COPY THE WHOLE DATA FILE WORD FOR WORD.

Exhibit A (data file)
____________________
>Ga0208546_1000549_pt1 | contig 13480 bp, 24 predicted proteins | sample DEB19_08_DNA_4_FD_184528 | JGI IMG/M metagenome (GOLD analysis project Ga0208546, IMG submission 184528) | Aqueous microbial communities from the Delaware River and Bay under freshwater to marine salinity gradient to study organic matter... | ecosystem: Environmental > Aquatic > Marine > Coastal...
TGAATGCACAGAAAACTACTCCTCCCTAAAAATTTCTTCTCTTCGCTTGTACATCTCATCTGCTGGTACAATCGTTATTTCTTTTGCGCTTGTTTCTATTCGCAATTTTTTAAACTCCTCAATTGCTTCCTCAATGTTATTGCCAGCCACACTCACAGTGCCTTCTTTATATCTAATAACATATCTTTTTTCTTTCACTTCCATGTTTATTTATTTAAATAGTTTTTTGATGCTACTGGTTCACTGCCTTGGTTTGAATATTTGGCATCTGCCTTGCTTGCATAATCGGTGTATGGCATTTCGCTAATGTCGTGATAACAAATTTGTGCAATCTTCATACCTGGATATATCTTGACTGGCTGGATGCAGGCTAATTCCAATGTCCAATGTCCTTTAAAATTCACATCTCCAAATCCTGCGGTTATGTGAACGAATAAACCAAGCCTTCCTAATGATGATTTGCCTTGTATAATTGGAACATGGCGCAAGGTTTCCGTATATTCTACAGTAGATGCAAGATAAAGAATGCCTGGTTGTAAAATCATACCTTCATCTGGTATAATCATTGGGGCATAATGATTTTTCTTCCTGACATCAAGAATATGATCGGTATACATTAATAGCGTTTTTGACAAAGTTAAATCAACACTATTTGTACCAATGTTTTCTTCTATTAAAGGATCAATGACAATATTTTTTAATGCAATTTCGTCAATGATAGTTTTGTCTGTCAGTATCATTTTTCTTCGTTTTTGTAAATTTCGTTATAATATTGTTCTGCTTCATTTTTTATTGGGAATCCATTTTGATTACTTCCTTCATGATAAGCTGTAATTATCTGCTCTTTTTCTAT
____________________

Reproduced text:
>Ga0208546_1000549_pt1 | contig 13480 bp, 24 predicted proteins | sample DEB19_08_DNA_4_FD_184528 | JGI IMG/M metagenome (GOLD analysis project Ga0208546, IMG submission 184528) | Aqueous microbial communities from the Delaware River and Bay under freshwater to marine salinity gradient to study organic matter... | ecosystem: Environmental > Aquatic > Marine > Coastal...
TGAATGCACAGAAAACTACTCCTCCCTAAAAATTTCTTCTCTTCGCTTGTACATCTCATCTGCTGGTACAATCGTTATTTCTTTTGCGCTTGTTTCTATTCGCAATTTTTTAAACTCCTCAATTGCTTCCTCAATGTTATTGCCAGCCACACTCACAGTGCCTTCTTTATATCTAATAACATATCTTTTTTCTTTCACTTCCATGTTTATTTATTTAAATAGTTTTTTGATGCTACTGGTTCACTGCCTTGGTTTGAATATTTGGCATCTGCCTTGCTTGCATAATCGGTGTATGGCATTTCGCTAATGTCGTGATAACAAATTTGTGCAATCTTCATACCTGGATATATCTTGACTGGCTGGATGCAGGCTAATTCCAATGTCCAATGTCCTTTAAAATTCACATCTCCAAATCCTGCGGTTATGTGAACGAATAAACCAAGCCTTCCTAATGATGATTTGCCTTGTATAATTGGAACATGGCGCAAGGTTTCCGTATATTCTACAGTAGATGCAAGATAAAGAATGCCTGGTTGTAAAATCATACCTTCATCTGGTATAATCATTGGGGCATAATGATTTTTCTTCCTGACATCAAGAATATGATCGGTATACATTAATAGCGTTTTTGACAAAGTTAAATCAACACTATTTGTACCAATGTTTTCTTCTATTAAAGGATCAATGACAATATTTTTTAATGCAATTTCGTCAATGATAGTTTTGTCTGTCAGTATCATTTTTCTTCGTTTTTGTAAATTTCGTTATAATATTGTTCTGCTTCATTTTTTATTGGGAATCCATTTTGATTACTTCCTTCATGATAAGCTGTAATTATCTGCTCTTTTTCTAT